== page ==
Essays

Emerging Aswangs in the Urban Landscape: Intentional Horror in Realism and the Conscious Visual Language of ‘Aswang’ (2019)

They never happened in the avenues; they always happen in the alleys.

My childhood friend lost her father because of Rodrigo Duterte’s Oplan Tokhang. I was 15 when the killings started. I saw the picture on the Facebook page of The Philippine Star. It feels different when the victim is very close to you; I couldn’t put into words what I felt when I saw them crying in the photo. I was nearly in tears. They were all familiar to me—Ate Baby*, Rona*, and the others whom I interact with every day.

This happened regularly. I would hear gunshots outside our house before going to sleep. The next day, they would find another body dead. My father thought these killings made the streets safer. I never felt that, especially when 17-year-old Kian Loyd delos Santos—someone the same age as I was at the time—was killed by the police.

That was four years ago. I stopped hearing about Duterte’s war on drugs in the news. It’s just something that would resurface from time to time. It seems we’re now desensitized from all the bloodshed, not realizing that we may have walked through pavement full of blood the night before. This is what Alyx Ayn Arumpac’s documentary debut Aswang (2019) reminded us. The killings never stopped; they just aren’t newsworthy anymore.

The film title references folk literature and native culture. The concept of aswang speaks to us on a personal level, as this is something we naturally know about. Old people use this to induce fear, and that irrational horror stayed with us. And like folktales, these morbidities in the city speak no volume of being humane. That’s why we associate it to a creature that isn’t human or animal, but a demon. 

The cramped spaces of the metro were the sites of killings; never in the glamorous urban avenues where high-rise condos were built. This is a sign that the war on drugs is a class war. It doesn’t give justice because justice isn’t about randomly taking lives and being selective in enforcing the law. This government is so obsessed with killings blaming all crimes to drugs yet always fails to attend the needs of the people. Our rights become a privilege. That’s why young boy Jomari, friend of Kian, must carry the burden when the police arrested his parents and left him with nothing. When at his age, guidance is essential. It’s clear that the system favors the rich; that’s why hope remains elusive to the oppressed. This macho-feudal society told them they are powerless. But in reality, the power is nowhere to be found but with the masses. 

The film exudes the characteristics of cinéma vérité. No nameplates; you’ll just hear their names; you’ll just hear their stories. These are what matter. From Jomari, whose feigned independence conceals his stolen innocence and childhood, to Brother Jun, who comforts bereaved relatives of the alleged state-killings. All were victims and witnesses; the film went into their lives—and stayed.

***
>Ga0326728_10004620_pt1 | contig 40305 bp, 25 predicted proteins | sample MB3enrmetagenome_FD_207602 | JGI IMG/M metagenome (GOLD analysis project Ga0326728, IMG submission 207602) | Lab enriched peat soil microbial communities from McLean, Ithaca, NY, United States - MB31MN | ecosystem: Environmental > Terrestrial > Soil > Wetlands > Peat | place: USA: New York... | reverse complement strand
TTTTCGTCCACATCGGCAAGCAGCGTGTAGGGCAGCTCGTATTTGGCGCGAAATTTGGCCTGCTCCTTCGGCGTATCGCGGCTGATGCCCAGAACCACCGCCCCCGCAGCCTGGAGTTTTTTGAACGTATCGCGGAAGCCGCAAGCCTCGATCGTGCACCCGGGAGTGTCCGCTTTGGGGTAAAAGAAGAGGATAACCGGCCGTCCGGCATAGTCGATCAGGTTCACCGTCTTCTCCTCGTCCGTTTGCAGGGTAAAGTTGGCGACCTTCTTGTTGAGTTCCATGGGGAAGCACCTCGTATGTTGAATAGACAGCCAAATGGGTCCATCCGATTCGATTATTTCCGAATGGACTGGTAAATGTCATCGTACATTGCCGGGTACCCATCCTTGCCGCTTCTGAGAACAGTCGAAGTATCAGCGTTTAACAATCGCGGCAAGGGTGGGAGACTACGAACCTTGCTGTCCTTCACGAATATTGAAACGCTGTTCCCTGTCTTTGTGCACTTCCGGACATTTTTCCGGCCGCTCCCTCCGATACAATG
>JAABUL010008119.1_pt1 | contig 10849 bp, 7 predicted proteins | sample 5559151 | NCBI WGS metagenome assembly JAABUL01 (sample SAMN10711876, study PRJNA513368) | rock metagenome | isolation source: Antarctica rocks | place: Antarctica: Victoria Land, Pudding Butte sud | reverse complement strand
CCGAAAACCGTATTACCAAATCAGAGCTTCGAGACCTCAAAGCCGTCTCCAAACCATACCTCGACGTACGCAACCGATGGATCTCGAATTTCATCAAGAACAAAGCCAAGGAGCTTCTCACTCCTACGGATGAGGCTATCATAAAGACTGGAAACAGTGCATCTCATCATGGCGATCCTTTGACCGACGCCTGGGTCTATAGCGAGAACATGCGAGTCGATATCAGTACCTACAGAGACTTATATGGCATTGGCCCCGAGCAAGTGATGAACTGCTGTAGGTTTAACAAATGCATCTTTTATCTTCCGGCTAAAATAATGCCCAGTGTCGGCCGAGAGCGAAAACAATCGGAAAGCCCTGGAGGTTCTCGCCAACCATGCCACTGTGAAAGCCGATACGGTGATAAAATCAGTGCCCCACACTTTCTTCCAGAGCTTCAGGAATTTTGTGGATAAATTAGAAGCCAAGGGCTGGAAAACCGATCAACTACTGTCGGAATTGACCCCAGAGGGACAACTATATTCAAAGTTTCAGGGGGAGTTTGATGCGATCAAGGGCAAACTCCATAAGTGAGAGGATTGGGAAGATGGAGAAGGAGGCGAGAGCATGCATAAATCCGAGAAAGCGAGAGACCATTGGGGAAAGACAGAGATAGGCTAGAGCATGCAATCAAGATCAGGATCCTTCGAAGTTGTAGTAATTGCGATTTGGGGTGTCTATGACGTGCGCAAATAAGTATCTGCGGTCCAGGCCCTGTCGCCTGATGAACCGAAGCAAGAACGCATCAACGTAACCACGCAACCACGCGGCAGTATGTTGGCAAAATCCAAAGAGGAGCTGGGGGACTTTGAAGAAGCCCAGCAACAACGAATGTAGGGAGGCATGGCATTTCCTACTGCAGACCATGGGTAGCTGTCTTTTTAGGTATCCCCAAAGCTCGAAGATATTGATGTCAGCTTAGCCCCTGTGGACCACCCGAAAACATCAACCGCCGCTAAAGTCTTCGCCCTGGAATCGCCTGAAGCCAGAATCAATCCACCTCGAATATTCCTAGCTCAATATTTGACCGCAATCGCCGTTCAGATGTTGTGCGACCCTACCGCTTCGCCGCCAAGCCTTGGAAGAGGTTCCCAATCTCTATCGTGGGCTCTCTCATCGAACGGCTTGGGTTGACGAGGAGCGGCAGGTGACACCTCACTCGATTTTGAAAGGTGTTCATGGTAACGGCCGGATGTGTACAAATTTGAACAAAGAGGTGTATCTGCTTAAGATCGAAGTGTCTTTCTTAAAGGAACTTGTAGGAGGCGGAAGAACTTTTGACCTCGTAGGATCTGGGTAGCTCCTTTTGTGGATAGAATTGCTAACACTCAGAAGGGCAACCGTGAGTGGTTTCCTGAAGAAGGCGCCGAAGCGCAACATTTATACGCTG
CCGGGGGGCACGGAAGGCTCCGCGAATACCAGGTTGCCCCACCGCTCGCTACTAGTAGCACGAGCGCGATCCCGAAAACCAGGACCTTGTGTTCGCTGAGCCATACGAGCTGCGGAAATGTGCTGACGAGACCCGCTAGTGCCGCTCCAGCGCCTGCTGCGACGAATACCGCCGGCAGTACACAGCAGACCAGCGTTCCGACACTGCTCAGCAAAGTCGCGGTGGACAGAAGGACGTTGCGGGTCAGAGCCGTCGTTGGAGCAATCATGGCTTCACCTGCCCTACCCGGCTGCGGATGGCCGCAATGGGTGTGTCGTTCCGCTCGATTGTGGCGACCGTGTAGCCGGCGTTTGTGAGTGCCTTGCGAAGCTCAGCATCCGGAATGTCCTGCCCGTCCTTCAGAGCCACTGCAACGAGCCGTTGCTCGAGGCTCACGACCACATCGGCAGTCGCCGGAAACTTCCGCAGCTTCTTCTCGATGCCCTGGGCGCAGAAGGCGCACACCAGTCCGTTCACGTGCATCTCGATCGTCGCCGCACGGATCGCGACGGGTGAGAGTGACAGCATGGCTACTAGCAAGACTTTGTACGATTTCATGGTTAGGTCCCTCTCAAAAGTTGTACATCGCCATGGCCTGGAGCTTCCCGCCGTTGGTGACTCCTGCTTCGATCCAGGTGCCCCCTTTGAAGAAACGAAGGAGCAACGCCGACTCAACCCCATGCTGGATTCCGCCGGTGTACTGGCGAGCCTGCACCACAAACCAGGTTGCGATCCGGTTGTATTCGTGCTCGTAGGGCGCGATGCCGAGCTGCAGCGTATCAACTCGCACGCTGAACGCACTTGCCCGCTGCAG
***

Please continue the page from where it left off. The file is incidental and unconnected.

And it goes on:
This is what Aswang shows us. It knows that the subjects are deemed powerless, but the cinematography never made them look that way. It never looked down on them, remaining eye-level. This is a proficiency in the language of proximity which made the camera a part of the subjects. This shows the director’s awareness regarding the gap between her and Jomari. Arumpac knows that she could do something when Jomari didn’t have slippers to wear, but the dismayed journalist couldn’t do anything regarding the ‘action’ of the Commission of Human Rights on the illegal secret jail. This is a sign that the job of a journalist will always be limited, and they must do something outside of their job first to achieve justice.

The film knows what it’s going for. Its direction is clear as you will hear nothing from the aswangs in the documentary. It knows from the start that its purpose is to amplify the stories of the victims. However, the elements of horror were intentionally put there. While the political climate is a real dread, Aswang should do something more that’s encouraging as this might bring hopelessness to a lot. It should directly tell us what we should do to stop the aswang. Perhaps the film is still scared by the aswang; and this fear is valid as much as it is real.

There is hope to be found with children who can speak loudly and bluntly about how the police behave. But that they normally perceive cops as killers is disturbing; a testament to how pervasive these killings have become. Even in the children’s roleplaying game, it resonates who does these vicious slaughters of the poor in the metro. Their innocence speaks nothing but the truth. While policymakers and the privileged perceive these murders as collateral damage, children whose parents were killed just lost their childhood, something other kids have the privilege to enjoy. 

It’s odd that even though the film showed that we are a religious country, a lot still believe in the aswang. A lot still enables him to do this class war. Despite knowing that tragic stories like these exist, they remain adamant in dismissing it as urban legends.

It’s understandable if fear overpowers agitation, but the latter must come after the former. The aswangs evolved and are now living in the metro, free to ride in their luxurious cars, while one of them remains seated on a highchair. In the province, aswangs are hunted and locals make sure it suffers. The film’s ending suggests something—to stare at the eyes of aswangs with no fear. But stares will always be passive and are never enough, just like when chicks try to knock on the aswang’s non-existent conscience. We know that goodness is something that they don’t know, because they like to speak in violence. This is how we should talk to them, too: the power to kill him remains with us—together.

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